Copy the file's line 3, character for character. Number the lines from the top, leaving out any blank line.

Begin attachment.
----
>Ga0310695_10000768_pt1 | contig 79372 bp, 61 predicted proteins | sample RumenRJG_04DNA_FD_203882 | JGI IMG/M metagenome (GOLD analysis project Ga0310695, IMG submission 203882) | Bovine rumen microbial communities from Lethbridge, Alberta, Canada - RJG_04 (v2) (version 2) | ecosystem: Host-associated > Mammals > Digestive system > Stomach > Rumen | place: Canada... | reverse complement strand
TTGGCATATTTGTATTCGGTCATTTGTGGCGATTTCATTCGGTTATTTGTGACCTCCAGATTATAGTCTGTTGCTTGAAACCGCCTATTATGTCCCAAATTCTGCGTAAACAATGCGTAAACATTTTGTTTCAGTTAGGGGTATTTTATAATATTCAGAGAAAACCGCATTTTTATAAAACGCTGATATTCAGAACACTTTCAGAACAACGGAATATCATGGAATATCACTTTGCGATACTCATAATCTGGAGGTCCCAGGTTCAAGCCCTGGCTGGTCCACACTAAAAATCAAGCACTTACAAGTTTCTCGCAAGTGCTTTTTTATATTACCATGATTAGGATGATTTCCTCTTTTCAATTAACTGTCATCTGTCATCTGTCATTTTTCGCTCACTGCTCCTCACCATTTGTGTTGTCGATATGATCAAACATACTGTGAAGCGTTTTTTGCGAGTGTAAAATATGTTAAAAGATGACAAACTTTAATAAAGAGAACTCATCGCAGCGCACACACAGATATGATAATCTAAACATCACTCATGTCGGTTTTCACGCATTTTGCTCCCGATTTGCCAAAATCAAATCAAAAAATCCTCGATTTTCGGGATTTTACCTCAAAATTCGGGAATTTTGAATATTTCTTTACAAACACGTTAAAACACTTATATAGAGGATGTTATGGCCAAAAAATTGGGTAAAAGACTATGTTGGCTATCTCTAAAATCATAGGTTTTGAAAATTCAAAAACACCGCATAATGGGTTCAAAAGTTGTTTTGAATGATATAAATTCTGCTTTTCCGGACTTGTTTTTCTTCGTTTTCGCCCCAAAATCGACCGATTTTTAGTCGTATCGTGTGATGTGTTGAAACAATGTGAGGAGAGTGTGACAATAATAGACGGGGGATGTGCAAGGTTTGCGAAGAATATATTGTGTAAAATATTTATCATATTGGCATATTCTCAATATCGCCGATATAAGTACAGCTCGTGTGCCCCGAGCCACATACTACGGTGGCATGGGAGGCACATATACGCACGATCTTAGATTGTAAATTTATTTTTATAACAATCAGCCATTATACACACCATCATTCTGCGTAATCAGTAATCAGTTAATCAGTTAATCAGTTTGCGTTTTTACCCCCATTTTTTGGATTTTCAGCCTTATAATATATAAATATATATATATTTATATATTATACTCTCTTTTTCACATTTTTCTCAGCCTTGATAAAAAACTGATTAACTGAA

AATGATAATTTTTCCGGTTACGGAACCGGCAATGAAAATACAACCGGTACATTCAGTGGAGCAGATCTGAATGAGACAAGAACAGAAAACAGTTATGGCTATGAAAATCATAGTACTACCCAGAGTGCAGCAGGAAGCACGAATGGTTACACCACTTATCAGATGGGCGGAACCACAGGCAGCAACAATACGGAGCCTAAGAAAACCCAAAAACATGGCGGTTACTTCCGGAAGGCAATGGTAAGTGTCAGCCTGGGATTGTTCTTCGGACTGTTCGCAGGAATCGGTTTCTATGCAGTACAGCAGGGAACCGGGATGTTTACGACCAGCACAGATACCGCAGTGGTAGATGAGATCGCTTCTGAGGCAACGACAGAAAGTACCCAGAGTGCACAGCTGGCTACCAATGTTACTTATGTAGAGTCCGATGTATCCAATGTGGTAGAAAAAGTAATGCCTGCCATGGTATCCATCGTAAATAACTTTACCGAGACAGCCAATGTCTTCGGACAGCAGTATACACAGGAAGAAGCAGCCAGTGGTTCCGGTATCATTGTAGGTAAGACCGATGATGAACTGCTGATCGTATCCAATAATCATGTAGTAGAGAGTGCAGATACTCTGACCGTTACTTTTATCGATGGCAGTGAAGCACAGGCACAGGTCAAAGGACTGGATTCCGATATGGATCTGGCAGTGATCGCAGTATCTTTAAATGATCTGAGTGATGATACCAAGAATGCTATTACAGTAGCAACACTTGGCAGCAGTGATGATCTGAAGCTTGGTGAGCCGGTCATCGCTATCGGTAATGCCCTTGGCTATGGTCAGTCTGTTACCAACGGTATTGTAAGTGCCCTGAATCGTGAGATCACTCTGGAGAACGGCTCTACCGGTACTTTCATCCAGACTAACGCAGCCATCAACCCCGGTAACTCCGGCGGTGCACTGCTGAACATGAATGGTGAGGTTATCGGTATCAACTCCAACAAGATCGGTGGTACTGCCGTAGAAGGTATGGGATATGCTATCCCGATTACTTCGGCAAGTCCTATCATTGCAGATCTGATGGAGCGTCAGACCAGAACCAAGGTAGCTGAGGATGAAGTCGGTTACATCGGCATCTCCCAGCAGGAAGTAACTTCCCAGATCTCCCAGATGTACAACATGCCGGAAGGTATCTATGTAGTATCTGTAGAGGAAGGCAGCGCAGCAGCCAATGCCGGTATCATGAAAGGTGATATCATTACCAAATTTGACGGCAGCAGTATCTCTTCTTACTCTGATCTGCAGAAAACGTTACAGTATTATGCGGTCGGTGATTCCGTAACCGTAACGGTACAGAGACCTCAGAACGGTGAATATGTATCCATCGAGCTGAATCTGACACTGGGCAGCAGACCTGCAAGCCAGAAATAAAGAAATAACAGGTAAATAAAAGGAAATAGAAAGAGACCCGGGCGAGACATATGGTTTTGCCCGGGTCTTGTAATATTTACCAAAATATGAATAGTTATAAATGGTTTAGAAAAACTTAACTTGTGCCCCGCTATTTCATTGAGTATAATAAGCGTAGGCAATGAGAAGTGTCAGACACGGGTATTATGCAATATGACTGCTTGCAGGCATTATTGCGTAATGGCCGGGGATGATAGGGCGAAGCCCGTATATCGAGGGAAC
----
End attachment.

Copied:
AATGATAATTTTTCCGGTTACGGAACCGGCAATGAAAATACAACCGGTACATTCAGTGGAGCAGATCTGAATGAGACAAGAACAGAAAACAGTTATGGCTATGAAAATCATAGTACTACCCAGAGTGCAGCAGGAAGCACGAATGGTTACACCACTTATCAGATGGGCGGAACCACAGGCAGCAACAATACGGAGCCTAAGAAAACCCAAAAACATGGCGGTTACTTCCGGAAGGCAATGGTAAGTGTCAGCCTGGGATTGTTCTTCGGACTGTTCGCAGGAATCGGTTTCTATGCAGTACAGCAGGGAACCGGGATGTTTACGACCAGCACAGATACCGCAGTGGTAGATGAGATCGCTTCTGAGGCAACGACAGAAAGTACCCAGAGTGCACAGCTGGCTACCAATGTTACTTATGTAGAGTCCGATGTATCCAATGTGGTAGAAAAAGTAATGCCTGCCATGGTATCCATCGTAAATAACTTTACCGAGACAGCCAATGTCTTCGGACAGCAGTATACACAGGAAGAAGCAGCCAGTGGTTCCGGTATCATTGTAGGTAAGACCGATGATGAACTGCTGATCGTATCCAATAATCATGTAGTAGAGAGTGCAGATACTCTGACCGTTACTTTTATCGATGGCAGTGAAGCACAGGCACAGGTCAAAGGACTGGATTCCGATATGGATCTGGCAGTGATCGCAGTATCTTTAAATGATCTGAGTGATGATACCAAGAATGCTATTACAGTAGCAACACTTGGCAGCAGTGATGATCTGAAGCTTGGTGAGCCGGTCATCGCTATCGGTAATGCCCTTGGCTATGGTCAGTCTGTTACCAACGGTATTGTAAGTGCCCTGAATCGTGAGATCACTCTGGAGAACGGCTCTACCGGTACTTTCATCCAGACTAACGCAGCCATCAACCCCGGTAACTCCGGCGGTGCACTGCTGAACATGAATGGTGAGGTTATCGGTATCAACTCCAACAAGATCGGTGGTACTGCCGTAGAAGGTATGGGATATGCTATCCCGATTACTTCGGCAAGTCCTATCATTGCAGATCTGATGGAGCGTCAGACCAGAACCAAGGTAGCTGAGGATGAAGTCGGTTACATCGGCATCTCCCAGCAGGAAGTAACTTCCCAGATCTCCCAGATGTACAACATGCCGGAAGGTATCTATGTAGTATCTGTAGAGGAAGGCAGCGCAGCAGCCAATGCCGGTATCATGAAAGGTGATATCATTACCAAATTTGACGGCAGCAGTATCTCTTCTTACTCTGATCTGCAGAAAACGTTACAGTATTATGCGGTCGGTGATTCCGTAACCGTAACGGTACAGAGACCTCAGAACGGTGAATATGTATCCATCGAGCTGAATCTGACACTGGGCAGCAGACCTGCAAGCCAGAAATAAAGAAATAACAGGTAAATAAAAGGAAATAGAAAGAGACCCGGGCGAGACATATGGTTTTGCCCGGGTCTTGTAATATTTACCAAAATATGAATAGTTATAAATGGTTTAGAAAAACTTAACTTGTGCCCCGCTATTTCATTGAGTATAATAAGCGTAGGCAATGAGAAGTGTCAGACACGGGTATTATGCAATATGACTGCTTGCAGGCATTATTGCGTAATGGCCGGGGATGATAGGGCGAAGCCCGTATATCGAGGGAAC